NIOSH Asks For Public Comment On SCBA Life Extension - Call To Action!
NOW IS THE TIME TO MAKE YOUR VOICES HEARD - November 30th Deadline!!!!
The National Institute for Occupational Safety and Health (NIOSH) has posted an information statement regarding the approval of SCBA cylinder life extension to 30 years via Special Permit 16320. This SP has been issued to Digital Wave Corporation by the US Department of Transportation (DOT), who regulates the use and safety of pressure vessels in commerce.
The NIOSH information statement issued in August 2018 can be found at the below link:
As noted in this statement, NIOSH has published a docket seeking additional information and data about any safety problems documented by manufacturers or users, as well as any benefits offered by the service life extension program to end users. On October 1, 2018 NIOSH posted docket ID CDC-2018-0093 in the Federal Register seeking input from the public. Below is a link to this docket and public comment link:
Digital Wave Corporation, the value leader in SCBA cylinders, has helped fire departments save millions of dollars by life-extending expired or expiring SCBA cylinders. This technology allows for a cost effective and safe alternative to purchasing new cylinders. In addition to cost savings, this technology helps reduce landfill waste by limiting the number of discarded cylinders each year. There are currently thousands of life-extended cylinders safely being used in the market today.
With safety being of top priority, the DOT thoroughly researched the life extension process. The research program data that led to their SCBA life extension via Modal Acoustic Emission (MAE) can be found on their website (DOT Data Link). The MAE technology is also commonly used in many other market applications. These include testing of composite and metallic gas transport tubes, composite vessels used in life raft deployment, composite vessels used in stationary CNG/H2 fueling applications and composite vessels used in CNG/H2 fuel systems found in buses, trains, ships and automobiles. Each of these required approval from the DOT. MAE was adopted as a required inspection at time of manufacture and in-service for high pressure gas storage of Section X, Class 3 vessels by the American Society of Mechanical Engineers (ASME) and the National Board of Inspectors Code (NBIC). MAE is also used in many other diverse applications such as aerospace structural testing, mission critical pressure vessel research and spacecraft small particle impact detection.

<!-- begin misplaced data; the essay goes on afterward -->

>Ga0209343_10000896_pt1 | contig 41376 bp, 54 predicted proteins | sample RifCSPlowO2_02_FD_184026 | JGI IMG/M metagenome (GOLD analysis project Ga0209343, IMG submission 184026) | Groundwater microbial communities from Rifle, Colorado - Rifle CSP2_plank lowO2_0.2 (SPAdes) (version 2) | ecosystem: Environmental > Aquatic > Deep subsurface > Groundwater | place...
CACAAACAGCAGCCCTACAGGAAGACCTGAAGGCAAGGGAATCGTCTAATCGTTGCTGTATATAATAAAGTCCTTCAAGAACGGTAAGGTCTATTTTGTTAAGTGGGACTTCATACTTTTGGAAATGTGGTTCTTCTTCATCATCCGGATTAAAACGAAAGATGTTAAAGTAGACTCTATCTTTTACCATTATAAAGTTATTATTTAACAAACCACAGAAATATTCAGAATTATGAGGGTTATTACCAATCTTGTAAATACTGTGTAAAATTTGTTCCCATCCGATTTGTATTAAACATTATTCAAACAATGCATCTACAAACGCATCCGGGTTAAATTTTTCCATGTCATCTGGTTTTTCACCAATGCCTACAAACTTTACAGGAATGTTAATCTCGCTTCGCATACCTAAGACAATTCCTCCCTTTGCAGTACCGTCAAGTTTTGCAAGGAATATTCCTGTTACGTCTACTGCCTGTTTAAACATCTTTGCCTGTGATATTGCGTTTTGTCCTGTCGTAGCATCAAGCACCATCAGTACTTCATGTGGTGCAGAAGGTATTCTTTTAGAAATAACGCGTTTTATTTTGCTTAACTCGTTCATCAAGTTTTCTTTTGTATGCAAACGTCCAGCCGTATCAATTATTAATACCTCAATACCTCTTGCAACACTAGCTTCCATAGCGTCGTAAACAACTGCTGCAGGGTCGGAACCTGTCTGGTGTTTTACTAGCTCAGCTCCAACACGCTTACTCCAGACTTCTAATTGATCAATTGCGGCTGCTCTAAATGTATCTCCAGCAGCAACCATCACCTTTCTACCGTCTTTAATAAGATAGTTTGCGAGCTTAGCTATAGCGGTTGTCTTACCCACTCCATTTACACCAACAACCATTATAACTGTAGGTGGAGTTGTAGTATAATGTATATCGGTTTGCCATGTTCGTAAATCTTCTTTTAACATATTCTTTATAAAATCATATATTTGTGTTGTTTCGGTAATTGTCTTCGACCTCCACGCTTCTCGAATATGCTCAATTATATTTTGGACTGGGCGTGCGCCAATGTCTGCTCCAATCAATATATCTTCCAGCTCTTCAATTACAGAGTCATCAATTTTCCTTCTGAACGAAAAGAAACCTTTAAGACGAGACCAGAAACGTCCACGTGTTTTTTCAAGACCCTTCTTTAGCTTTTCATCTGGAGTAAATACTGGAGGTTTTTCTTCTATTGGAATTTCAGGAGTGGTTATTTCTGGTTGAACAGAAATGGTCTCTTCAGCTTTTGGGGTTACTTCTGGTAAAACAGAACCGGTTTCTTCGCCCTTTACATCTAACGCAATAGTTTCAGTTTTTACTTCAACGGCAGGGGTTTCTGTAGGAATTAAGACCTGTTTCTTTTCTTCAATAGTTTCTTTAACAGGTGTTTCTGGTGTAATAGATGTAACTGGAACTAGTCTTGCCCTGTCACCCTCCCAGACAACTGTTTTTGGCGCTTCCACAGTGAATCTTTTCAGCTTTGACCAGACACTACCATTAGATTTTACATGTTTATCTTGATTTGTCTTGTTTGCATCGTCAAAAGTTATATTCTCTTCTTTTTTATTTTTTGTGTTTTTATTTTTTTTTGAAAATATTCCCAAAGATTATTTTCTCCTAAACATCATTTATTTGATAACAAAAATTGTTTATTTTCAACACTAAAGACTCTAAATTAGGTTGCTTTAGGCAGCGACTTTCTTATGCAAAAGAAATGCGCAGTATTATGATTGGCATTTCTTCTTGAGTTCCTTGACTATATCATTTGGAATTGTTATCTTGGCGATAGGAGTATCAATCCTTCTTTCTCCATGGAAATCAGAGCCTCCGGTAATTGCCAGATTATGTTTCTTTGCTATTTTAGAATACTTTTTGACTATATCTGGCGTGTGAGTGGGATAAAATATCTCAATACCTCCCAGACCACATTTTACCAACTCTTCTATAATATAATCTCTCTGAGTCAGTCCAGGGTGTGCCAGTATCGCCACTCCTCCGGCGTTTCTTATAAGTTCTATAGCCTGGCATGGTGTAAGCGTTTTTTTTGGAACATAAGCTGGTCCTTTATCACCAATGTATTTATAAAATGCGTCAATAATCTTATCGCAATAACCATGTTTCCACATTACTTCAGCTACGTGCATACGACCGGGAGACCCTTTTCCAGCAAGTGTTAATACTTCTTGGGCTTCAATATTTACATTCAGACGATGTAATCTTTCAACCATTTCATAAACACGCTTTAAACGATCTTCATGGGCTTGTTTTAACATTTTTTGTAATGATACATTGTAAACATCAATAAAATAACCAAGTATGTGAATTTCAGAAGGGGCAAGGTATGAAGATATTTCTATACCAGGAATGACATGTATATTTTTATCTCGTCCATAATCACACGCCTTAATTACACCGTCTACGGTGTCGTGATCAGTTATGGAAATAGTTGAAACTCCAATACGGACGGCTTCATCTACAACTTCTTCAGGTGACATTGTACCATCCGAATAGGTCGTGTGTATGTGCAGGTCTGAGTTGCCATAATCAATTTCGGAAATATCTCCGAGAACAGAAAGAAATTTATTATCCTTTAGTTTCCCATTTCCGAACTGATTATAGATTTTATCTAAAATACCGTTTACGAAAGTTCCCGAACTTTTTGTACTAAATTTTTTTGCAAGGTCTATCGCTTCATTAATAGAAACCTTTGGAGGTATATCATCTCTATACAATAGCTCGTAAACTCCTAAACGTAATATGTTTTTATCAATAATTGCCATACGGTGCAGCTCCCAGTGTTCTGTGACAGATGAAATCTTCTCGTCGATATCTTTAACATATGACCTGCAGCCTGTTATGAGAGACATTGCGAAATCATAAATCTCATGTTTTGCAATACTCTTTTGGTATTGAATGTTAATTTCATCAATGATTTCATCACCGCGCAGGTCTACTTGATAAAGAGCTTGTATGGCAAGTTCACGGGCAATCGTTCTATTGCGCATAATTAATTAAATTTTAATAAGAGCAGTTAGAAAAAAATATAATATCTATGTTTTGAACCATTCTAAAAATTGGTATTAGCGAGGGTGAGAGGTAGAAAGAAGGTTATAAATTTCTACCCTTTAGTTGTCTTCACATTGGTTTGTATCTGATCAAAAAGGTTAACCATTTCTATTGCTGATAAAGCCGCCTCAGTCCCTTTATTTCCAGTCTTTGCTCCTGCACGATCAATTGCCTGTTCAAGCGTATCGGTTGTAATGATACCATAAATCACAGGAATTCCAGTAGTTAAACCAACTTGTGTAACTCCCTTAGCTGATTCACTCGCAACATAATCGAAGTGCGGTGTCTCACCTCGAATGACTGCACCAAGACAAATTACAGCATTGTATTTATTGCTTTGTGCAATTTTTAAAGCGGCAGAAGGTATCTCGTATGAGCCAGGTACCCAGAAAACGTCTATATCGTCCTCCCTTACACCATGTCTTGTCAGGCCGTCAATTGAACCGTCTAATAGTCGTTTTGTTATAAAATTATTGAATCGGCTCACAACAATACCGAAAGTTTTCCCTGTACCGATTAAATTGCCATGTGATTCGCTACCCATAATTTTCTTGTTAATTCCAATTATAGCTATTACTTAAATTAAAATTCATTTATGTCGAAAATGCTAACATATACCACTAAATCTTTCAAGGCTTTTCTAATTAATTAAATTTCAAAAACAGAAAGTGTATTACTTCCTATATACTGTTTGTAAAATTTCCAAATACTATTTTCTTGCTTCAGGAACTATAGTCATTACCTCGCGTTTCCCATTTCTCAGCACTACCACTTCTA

The public has until November 30, 2018 to comment on the NIOSH docket. Of critical interest to NIOSH is to receive comments on the following questions:
1. Are users of DOT-CFFC cylinders that have been requalified for service life beyond 15 years, pursuant to the provisions of DOT-SP 16320, exposed to any elevated safety or health risk as a result of either the modal acoustic emission requalification testing itself or the service life extension? If so, identify the concern or concerns and provide substantive data, studies, references, and information to further characterize and/or quantify the concern.
2. Does the service-life extension offered by DOT-SP 16320 or the modal acoustic emission testing itself provide a benefit to either end users or institutional users (e.g., fire departments)? If so, please provide any relevant data, studies, references, or other corroborating information.
3. What factors do respiratory protection program managers consider in determining whether to replace an expiring cylinder with a new cylinder or requalify the expiring cylinder using modal acoustic emission testing?
4. In which industries and operations are modal acoustic emission-requalified cylinders currently being used?
We invite the public to share their comments and feedback. Click here to visit the webpage.